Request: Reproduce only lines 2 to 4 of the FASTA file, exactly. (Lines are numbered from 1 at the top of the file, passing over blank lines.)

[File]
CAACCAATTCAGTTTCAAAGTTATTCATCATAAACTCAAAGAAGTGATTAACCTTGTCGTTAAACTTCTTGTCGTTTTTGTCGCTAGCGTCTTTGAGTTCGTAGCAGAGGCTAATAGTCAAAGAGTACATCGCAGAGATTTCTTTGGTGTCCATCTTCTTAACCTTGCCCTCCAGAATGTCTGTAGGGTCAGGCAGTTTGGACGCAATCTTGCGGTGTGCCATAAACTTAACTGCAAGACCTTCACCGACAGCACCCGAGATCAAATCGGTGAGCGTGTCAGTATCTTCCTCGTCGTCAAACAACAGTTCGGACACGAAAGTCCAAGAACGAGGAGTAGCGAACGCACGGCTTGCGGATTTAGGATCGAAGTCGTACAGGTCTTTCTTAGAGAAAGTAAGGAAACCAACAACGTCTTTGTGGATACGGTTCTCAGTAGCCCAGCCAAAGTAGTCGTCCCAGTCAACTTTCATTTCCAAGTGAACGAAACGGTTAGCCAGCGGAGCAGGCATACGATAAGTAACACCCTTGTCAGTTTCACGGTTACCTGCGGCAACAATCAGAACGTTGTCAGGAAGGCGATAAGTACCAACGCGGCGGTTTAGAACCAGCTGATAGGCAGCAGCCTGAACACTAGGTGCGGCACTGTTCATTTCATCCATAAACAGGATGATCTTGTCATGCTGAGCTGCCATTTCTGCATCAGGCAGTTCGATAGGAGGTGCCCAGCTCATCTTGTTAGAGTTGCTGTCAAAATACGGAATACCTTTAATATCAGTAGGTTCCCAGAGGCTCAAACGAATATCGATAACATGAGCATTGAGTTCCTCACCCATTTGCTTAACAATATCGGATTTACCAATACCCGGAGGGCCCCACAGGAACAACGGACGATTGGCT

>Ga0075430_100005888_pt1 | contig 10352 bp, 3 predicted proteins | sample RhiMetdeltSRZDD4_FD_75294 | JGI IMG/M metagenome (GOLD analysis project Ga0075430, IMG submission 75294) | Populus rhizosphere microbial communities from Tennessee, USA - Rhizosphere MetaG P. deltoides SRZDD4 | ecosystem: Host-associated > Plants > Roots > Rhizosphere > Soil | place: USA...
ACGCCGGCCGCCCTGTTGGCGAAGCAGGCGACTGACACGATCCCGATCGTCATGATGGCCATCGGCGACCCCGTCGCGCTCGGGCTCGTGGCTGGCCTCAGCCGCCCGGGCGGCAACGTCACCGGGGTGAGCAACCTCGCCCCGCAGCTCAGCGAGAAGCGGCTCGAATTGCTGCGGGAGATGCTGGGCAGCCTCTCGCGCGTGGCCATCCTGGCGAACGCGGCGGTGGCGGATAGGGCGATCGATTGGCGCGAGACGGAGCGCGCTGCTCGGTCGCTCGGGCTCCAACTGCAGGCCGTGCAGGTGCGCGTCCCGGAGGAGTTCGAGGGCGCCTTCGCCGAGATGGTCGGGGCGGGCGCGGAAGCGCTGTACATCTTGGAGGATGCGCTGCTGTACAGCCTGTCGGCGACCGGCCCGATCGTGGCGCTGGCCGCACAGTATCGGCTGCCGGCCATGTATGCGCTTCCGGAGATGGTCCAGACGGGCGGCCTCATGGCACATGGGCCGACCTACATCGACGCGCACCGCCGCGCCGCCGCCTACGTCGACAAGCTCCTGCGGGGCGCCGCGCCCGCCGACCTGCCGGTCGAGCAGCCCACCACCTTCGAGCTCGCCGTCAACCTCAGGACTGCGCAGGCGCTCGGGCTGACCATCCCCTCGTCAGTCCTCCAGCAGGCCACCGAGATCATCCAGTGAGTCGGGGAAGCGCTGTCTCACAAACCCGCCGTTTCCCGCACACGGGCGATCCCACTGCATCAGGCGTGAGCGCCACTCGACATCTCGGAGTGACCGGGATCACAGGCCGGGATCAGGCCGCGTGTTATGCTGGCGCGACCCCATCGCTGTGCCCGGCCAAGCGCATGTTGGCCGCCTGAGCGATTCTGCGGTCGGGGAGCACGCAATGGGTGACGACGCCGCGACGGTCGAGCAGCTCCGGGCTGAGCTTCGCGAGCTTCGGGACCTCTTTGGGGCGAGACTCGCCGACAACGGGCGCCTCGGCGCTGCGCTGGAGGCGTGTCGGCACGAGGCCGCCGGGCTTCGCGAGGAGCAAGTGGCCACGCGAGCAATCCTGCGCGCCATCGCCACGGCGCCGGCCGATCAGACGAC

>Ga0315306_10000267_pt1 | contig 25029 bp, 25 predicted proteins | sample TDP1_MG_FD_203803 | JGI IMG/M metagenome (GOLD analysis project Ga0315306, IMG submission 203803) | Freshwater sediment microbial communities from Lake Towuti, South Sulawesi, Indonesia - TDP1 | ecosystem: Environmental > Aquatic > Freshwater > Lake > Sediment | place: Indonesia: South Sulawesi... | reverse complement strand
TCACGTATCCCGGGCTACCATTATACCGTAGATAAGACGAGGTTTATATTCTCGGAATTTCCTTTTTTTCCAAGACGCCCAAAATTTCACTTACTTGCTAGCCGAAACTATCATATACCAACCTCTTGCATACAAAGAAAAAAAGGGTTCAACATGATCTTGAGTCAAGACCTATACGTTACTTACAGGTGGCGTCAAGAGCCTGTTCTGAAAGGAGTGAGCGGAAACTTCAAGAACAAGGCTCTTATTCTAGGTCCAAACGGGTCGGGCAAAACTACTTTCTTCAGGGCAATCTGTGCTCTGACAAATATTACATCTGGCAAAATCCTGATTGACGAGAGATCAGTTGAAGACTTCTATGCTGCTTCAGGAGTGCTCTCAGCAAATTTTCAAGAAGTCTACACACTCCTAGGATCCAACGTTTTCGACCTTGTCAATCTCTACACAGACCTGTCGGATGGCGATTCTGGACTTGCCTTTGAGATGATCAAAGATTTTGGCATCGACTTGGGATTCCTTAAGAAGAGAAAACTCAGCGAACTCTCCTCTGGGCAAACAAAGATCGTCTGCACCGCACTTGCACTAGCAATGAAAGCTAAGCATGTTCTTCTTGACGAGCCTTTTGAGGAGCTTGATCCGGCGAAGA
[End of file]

>Ga0075430_100005888_pt1 | contig 10352 bp, 3 predicted proteins | sample RhiMetdeltSRZDD4_FD_75294 | JGI IMG/M metagenome (GOLD analysis project Ga0075430, IMG submission 75294) | Populus rhizosphere microbial communities from Tennessee, USA - Rhizosphere MetaG P. deltoides SRZDD4 | ecosystem: Host-associated > Plants > Roots > Rhizosphere > Soil | place: USA...
ACGCCGGCCGCCCTGTTGGCGAAGCAGGCGACTGACACGATCCCGATCGTCATGATGGCCATCGGCGACCCCGTCGCGCTCGGGCTCGTGGCTGGCCTCAGCCGCCCGGGCGGCAACGTCACCGGGGTGAGCAACCTCGCCCCGCAGCTCAGCGAGAAGCGGCTCGAATTGCTGCGGGAGATGCTGGGCAGCCTCTCGCGCGTGGCCATCCTGGCGAACGCGGCGGTGGCGGATAGGGCGATCGATTGGCGCGAGACGGAGCGCGCTGCTCGGTCGCTCGGGCTCCAACTGCAGGCCGTGCAGGTGCGCGTCCCGGAGGAGTTCGAGGGCGCCTTCGCCGAGATGGTCGGGGCGGGCGCGGAAGCGCTGTACATCTTGGAGGATGCGCTGCTGTACAGCCTGTCGGCGACCGGCCCGATCGTGGCGCTGGCCGCACAGTATCGGCTGCCGGCCATGTATGCGCTTCCGGAGATGGTCCAGACGGGCGGCCTCATGGCACATGGGCCGACCTACATCGACGCGCACCGCCGCGCCGCCGCCTACGTCGACAAGCTCCTGCGGGGCGCCGCGCCCGCCGACCTGCCGGTCGAGCAGCCCACCACCTTCGAGCTCGCCGTCAACCTCAGGACTGCGCAGGCGCTCGGGCTGACCATCCCCTCGTCAGTCCTCCAGCAGGCCACCGAGATCATCCAGTGAGTCGGGGAAGCGCTGTCTCACAAACCCGCCGTTTCCCGCACACGGGCGATCCCACTGCATCAGGCGTGAGCGCCACTCGACATCTCGGAGTGACCGGGATCACAGGCCGGGATCAGGCCGCGTGTTATGCTGGCGCGACCCCATCGCTGTGCCCGGCCAAGCGCATGTTGGCCGCCTGAGCGATTCTGCGGTCGGGGAGCACGCAATGGGTGACGACGCCGCGACGGTCGAGCAGCTCCGGGCTGAGCTTCGCGAGCTTCGGGACCTCTTTGGGGCGAGACTCGCCGACAACGGGCGCCTCGGCGCTGCGCTGGAGGCGTGTCGGCACGAGGCCGCCGGGCTTCGCGAGGAGCAAGTGGCCACGCGAGCAATCCTGCGCGCCATCGCCACGGCGCCGGCCGATCAGACGAC

>Ga0315306_10000267_pt1 | contig 25029 bp, 25 predicted proteins | sample TDP1_MG_FD_203803 | JGI IMG/M metagenome (GOLD analysis project Ga0315306, IMG submission 203803) | Freshwater sediment microbial communities from Lake Towuti, South Sulawesi, Indonesia - TDP1 | ecosystem: Environmental > Aquatic > Freshwater > Lake > Sediment | place: Indonesia: South Sulawesi... | reverse complement strand